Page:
Patent application no. 14/451,356 has one goal: to outrun the speed demons of Wall Street.
The 16-page document was quietly published by the U.S. Patent and Trademark Office in February. Replete with schematic drawings, the filing describes a novel way for “executing synchronized trades in multiple exchanges.” The invention consists of not only sophisticated algorithms and a host of computer servers, but atomic clocks -- precisely calibrated to vibrations of irradiated cesium atoms -- to sync orders to within a few billionths of a second.
And if it works as advertised, one of the most illustrious names in the hedge-fund business could gain exclusive U.S. rights to a weapon capable of thwarting even the most predatory of high-speed traders.
The application belongs to Renaissance Technologies, the ultra-secretive and highly profitable $32 billion firm founded by mathematician and former code breaker Jim Simons. And the lengths it’s been willing to go to build and patent its own computer-driven technology -- at a potential cost of tens of millions of dollars -- underscores just how big a threat high-frequency traders have become to the industry’s largest and savviest players.
Those HFT firms, vilified in Michael Lewis’s best-seller “Flash Boys,” have in recent years come to dominate U.S. stock trading by using supercomputers to pick off profits across dozens of electronic markets in less than a blink of an eye. Along the way, the shops have also drawn criticism from those who say they’ve gamed the system at the expense of everyone else.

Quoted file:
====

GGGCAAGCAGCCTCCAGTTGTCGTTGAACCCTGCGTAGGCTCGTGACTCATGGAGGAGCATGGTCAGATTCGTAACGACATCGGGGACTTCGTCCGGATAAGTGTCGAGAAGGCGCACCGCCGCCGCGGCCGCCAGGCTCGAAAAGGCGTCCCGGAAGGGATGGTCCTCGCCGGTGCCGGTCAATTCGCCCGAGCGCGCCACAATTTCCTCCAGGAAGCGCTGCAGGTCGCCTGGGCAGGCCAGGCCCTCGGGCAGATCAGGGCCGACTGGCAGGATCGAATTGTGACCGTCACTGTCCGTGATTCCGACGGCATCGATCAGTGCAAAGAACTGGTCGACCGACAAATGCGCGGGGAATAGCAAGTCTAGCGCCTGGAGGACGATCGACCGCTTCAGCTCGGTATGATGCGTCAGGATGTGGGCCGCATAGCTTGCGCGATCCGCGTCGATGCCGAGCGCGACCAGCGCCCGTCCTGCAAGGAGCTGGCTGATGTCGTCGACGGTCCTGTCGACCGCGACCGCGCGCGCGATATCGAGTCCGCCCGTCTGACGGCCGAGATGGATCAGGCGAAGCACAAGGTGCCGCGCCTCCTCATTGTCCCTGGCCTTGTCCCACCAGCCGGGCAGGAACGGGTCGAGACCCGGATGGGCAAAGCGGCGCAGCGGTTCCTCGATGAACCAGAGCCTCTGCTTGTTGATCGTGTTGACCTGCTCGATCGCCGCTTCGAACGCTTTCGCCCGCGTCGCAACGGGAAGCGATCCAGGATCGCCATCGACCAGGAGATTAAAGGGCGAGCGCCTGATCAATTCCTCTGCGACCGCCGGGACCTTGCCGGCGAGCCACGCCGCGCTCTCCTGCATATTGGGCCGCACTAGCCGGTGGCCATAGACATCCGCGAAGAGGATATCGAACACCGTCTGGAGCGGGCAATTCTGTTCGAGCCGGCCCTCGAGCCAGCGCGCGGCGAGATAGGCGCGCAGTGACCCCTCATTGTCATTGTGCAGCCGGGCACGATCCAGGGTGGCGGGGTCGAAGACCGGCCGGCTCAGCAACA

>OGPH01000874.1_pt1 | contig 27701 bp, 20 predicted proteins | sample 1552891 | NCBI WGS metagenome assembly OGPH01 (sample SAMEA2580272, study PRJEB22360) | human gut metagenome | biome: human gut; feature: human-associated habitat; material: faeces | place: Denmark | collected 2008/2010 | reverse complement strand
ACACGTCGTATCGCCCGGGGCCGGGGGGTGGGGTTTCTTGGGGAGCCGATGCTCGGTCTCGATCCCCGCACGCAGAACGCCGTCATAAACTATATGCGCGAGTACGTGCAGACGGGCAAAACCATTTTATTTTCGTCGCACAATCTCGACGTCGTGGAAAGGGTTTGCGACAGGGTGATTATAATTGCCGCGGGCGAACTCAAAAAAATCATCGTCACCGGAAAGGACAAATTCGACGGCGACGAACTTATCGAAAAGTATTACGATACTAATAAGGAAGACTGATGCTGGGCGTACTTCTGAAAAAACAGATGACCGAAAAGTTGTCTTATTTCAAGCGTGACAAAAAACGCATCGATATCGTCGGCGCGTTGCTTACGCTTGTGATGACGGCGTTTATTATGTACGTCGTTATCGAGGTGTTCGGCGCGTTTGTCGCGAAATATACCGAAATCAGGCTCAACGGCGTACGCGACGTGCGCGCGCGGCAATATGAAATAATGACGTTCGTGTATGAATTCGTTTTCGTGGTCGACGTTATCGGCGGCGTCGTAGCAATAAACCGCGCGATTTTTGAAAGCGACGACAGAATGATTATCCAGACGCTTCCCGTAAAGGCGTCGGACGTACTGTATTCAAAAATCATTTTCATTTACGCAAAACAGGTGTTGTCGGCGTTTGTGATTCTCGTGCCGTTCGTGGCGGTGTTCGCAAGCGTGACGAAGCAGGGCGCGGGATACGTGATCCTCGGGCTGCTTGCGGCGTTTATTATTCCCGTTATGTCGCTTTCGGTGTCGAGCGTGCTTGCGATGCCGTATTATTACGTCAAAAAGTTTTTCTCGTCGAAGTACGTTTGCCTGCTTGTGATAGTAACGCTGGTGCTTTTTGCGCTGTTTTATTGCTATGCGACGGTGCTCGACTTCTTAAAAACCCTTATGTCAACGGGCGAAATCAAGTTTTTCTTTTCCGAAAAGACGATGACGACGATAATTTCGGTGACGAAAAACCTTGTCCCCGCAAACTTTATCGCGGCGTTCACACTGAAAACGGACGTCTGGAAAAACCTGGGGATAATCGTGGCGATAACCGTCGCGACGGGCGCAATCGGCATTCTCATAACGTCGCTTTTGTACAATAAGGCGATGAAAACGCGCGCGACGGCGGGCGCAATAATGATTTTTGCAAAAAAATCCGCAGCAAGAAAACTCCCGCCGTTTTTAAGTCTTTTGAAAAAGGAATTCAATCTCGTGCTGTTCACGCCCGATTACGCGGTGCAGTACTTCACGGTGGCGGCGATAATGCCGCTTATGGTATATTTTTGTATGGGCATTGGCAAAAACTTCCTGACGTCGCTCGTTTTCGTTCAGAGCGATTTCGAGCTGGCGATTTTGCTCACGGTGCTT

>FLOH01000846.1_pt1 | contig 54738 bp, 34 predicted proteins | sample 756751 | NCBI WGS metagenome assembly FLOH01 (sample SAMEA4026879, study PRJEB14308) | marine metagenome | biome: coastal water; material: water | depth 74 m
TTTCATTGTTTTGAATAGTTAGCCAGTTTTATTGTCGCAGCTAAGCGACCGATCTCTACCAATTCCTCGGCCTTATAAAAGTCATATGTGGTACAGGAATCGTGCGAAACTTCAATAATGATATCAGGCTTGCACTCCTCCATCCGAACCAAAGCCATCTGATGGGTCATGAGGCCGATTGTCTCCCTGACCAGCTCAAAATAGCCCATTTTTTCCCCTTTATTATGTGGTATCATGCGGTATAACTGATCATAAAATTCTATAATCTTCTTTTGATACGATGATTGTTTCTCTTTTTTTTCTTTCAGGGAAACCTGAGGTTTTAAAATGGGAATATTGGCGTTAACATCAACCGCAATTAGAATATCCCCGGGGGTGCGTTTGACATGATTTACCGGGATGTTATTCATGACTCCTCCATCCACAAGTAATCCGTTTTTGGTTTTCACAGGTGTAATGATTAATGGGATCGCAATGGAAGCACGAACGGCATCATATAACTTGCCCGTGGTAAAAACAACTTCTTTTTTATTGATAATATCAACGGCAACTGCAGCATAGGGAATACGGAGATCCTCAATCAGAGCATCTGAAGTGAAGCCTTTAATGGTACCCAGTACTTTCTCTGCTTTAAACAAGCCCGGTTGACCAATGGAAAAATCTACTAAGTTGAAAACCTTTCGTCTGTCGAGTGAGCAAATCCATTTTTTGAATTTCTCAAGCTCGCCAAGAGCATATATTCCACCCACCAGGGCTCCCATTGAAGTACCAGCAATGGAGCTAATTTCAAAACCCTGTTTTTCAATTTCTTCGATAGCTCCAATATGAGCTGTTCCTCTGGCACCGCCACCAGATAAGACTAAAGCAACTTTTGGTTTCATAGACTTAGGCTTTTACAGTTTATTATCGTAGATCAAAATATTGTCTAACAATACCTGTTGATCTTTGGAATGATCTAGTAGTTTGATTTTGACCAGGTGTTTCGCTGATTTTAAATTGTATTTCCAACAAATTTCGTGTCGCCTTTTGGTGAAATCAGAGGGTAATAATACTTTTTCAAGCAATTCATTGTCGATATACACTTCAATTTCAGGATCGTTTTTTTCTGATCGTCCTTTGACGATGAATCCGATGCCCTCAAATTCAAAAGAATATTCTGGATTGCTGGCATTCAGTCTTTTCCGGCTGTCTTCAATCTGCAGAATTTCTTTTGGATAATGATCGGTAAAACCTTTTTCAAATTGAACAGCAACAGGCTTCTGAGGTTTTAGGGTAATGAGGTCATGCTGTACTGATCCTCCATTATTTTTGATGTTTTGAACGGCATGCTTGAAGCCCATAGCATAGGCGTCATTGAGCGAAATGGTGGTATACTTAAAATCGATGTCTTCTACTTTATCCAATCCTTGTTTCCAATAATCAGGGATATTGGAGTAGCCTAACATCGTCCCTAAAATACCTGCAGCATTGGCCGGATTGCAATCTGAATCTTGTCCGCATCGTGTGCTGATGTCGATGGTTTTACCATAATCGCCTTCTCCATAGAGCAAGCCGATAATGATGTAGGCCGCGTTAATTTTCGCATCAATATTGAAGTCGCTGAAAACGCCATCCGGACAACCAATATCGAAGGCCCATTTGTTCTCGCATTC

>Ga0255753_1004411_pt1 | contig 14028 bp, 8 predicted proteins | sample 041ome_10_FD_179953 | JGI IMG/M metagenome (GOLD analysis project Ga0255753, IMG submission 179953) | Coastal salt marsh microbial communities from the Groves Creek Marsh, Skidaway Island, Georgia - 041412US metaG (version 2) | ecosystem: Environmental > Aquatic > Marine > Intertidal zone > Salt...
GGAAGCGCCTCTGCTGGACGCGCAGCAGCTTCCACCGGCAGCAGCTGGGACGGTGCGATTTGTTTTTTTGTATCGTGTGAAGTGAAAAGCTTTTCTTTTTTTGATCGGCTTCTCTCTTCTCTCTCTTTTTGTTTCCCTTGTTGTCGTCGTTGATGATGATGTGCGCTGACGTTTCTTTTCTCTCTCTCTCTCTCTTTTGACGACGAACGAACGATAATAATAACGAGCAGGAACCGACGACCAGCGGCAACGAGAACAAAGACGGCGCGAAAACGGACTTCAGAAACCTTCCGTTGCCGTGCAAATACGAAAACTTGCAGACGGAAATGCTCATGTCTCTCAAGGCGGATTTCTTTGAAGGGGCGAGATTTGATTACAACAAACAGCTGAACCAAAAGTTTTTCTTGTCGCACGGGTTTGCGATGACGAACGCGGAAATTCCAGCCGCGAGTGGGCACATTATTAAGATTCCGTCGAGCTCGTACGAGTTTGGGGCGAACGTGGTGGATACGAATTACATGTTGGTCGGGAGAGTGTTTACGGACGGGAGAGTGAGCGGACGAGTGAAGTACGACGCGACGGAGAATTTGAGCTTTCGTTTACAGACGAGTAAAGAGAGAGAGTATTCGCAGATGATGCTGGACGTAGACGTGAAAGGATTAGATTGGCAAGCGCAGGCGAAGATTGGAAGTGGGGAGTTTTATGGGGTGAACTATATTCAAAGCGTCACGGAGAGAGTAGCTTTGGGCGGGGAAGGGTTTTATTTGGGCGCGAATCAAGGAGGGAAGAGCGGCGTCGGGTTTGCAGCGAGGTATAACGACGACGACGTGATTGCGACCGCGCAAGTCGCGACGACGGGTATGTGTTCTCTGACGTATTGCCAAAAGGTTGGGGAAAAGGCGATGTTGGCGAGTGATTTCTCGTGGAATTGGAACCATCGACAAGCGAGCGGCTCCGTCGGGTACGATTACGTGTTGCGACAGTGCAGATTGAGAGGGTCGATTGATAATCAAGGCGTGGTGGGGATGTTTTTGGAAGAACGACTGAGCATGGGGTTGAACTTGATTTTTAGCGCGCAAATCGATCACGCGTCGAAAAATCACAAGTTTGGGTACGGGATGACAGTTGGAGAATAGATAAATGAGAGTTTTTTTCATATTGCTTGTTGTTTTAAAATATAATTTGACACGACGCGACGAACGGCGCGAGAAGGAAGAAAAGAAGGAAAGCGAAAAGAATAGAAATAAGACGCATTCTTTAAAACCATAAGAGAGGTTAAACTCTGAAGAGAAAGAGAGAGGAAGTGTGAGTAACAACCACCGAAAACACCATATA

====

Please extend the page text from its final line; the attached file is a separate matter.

“Hedge funds, especially the ones with greater turnover, are focusing much more on doing their own routing,” said Larry Tabb, the founder of the Tabb Group, a research firm that specializes in capital markets. More and more, they have started to “employ high-frequency trading technologies.”
Jonathan Gasthalter, a spokesman for Renaissance, declined to comment.
There’s plenty at stake. At Renaissance’s campus in East Setauket, New York, PhDs in fields from astrophysics to number theory labor over algorithms that analyze reams of data to predict changes in prices of stocks, currencies and futures. Those calculations, which the firm uses to make hundreds of bets in what’s known as statistical arbitrage, have helped its flagship Medallion Fund generate average annual returns of 71.8 percent, before fees, from 1994 through mid-2014.
That’s more than seven times the average annual gain for the S&P 500.